Cassandra and the Sirens

Economic Forecasting in Emerging Economies

Research output: Contribution to Newspaper/Magazine/BulletinArticle

Abstract

Economic forecasts in emerging economies share many of the characteristics of those for advanced economies. There is little sign of consistent biases but turning points are almost invariably missed, individual forecasts tend to converge with each other and become more accurate as the forecasting horizon reduces, the consensus forecasts for GDP and inflation are significantly better than simple alternative forecasting rules, it is rare for individual forecasters to consistently outperform the consensus, and the IMF and private sector forecasts tend to be of similar quality. A key difference, however, is that average forecasting errors are larger in emerging economies. This is because the task is inherently harder in emerging economies, given their greater exposure to external shocks and poorer data. A policy implication is that emerging economy central banks setting inflation targets should be less ambitious than central banks in advanced economies.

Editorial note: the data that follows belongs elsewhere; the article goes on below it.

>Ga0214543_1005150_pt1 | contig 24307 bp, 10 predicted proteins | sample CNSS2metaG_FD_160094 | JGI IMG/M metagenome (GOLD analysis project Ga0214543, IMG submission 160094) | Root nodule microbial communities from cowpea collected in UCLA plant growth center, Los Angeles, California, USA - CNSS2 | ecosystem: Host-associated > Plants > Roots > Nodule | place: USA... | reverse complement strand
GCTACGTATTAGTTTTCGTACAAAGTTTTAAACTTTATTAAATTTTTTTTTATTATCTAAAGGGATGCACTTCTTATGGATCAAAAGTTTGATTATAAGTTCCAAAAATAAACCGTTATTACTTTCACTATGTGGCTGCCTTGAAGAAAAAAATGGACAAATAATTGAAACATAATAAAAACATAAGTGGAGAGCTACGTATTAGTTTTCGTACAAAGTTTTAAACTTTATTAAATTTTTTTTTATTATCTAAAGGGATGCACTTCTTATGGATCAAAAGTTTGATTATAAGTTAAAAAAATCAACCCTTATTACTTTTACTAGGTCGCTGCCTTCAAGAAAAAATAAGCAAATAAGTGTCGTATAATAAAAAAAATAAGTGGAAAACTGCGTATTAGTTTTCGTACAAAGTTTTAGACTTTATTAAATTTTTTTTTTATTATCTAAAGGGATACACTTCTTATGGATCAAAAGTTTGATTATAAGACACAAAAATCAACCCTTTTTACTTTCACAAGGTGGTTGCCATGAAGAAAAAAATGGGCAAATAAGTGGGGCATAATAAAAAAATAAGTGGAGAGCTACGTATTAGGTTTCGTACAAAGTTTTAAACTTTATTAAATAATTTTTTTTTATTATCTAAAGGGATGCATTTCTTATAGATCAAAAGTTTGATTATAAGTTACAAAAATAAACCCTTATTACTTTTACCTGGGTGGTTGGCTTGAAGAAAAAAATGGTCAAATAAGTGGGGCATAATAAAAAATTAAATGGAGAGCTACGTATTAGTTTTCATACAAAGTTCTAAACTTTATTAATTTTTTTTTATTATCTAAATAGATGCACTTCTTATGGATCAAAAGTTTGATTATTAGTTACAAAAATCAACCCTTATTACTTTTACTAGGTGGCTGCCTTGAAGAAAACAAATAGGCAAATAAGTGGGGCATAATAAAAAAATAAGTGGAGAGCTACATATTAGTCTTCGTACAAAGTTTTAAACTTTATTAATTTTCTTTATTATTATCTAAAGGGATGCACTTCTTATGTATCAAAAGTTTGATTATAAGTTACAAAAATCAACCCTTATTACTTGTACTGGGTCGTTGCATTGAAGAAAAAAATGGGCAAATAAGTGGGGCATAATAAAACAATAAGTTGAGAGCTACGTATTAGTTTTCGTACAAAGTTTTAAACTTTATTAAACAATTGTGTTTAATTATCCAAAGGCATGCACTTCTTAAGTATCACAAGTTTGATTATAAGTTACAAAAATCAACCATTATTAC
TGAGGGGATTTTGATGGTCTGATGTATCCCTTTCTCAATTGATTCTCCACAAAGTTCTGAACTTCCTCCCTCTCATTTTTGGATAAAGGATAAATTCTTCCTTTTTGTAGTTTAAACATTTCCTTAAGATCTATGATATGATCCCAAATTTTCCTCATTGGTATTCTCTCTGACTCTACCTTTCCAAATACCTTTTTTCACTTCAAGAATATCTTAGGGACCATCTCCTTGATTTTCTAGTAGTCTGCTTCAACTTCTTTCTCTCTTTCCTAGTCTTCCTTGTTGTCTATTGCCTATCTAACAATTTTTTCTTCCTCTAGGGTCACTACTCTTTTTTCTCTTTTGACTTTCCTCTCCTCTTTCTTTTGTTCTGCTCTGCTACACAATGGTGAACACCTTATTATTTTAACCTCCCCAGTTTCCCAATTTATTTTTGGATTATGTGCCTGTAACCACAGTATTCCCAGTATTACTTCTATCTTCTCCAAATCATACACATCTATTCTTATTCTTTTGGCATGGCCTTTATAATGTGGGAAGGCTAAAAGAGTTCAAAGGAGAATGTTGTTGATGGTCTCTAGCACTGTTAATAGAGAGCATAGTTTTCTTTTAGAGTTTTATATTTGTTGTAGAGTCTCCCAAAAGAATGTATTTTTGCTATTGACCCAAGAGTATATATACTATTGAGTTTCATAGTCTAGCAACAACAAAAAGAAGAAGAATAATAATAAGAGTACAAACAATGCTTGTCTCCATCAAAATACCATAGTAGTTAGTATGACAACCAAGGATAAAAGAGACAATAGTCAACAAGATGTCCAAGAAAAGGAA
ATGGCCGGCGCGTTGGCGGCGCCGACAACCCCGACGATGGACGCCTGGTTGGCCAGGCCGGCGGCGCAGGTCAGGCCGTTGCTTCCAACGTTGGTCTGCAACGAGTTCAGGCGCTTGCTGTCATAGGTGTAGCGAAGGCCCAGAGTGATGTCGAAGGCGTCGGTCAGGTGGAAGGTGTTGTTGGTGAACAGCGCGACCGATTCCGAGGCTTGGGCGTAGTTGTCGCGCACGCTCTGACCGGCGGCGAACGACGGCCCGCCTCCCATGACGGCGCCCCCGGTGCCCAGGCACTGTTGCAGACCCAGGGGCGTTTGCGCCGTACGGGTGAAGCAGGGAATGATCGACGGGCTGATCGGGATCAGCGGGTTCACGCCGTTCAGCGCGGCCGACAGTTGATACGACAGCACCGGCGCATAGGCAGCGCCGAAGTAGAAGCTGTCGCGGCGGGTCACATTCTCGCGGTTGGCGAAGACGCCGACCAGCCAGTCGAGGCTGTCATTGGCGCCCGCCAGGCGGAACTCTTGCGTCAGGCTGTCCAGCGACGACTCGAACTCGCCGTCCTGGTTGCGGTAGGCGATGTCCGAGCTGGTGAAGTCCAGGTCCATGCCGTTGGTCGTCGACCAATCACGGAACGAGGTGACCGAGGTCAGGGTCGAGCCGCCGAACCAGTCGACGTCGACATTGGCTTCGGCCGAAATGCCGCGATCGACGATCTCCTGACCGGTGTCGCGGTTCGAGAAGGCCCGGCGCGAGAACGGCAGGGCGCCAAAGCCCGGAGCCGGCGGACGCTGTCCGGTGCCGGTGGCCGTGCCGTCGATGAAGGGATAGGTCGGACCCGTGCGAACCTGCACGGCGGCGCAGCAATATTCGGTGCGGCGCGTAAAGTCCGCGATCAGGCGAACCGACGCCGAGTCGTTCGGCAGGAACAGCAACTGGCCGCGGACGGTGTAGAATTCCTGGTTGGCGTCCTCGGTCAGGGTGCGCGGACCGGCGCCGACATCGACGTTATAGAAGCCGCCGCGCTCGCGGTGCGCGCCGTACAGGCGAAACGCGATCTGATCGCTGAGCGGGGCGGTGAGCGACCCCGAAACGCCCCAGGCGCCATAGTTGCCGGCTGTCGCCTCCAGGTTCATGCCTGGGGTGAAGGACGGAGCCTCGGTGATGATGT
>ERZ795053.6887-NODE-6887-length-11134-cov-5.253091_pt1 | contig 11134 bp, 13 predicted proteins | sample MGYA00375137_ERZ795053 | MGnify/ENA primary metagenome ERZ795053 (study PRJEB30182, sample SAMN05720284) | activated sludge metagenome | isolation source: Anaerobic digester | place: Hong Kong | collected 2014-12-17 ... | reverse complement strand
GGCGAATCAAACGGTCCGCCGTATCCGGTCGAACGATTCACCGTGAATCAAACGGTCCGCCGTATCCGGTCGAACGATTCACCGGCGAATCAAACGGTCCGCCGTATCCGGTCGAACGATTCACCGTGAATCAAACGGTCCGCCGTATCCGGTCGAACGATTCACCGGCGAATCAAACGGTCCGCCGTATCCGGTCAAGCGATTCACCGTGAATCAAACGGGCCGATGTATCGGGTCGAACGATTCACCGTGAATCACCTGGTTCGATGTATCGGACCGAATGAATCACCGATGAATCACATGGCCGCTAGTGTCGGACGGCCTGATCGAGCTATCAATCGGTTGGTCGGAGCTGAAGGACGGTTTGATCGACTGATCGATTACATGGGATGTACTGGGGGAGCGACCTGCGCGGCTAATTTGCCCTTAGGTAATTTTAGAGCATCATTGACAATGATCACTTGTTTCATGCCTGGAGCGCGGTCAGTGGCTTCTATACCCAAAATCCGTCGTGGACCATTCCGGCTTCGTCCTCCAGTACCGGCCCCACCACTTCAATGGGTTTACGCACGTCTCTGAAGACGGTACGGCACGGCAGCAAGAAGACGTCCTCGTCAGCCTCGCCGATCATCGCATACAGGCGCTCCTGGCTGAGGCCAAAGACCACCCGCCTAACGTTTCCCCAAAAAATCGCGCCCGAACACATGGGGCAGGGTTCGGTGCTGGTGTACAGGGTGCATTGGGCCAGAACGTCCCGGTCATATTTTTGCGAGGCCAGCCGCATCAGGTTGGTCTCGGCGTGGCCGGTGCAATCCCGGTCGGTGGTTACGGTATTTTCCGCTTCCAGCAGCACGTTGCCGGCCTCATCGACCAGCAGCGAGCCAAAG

Original languageEnglish
Pages36-45
Number of pages10
No.13
Specialist publicationifc bulletin
Publication statusPublished - Dec 2002
Externally publishedYes

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Economic forecasting
Emerging economies
Central bank
External shocks
Turning point
Forecasting error
Inflation target
Private sector
Inflation
Economic forecast
Policy implications

Cite this

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keywords = "economic forecasting",
author = "John HAWKINS",
year = "2002",
month = "12",
language = "English",
pages = "36--45",
journal = "ifc bulletin",
publisher = "International Statistical Institute",

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Cassandra and the Sirens : Economic Forecasting in Emerging Economies. / HAWKINS, John.

In: ifc bulletin, No. 13, 12.2002, p. 36-45.

Research output: Contribution to Newspaper/Magazine/BulletinArticle

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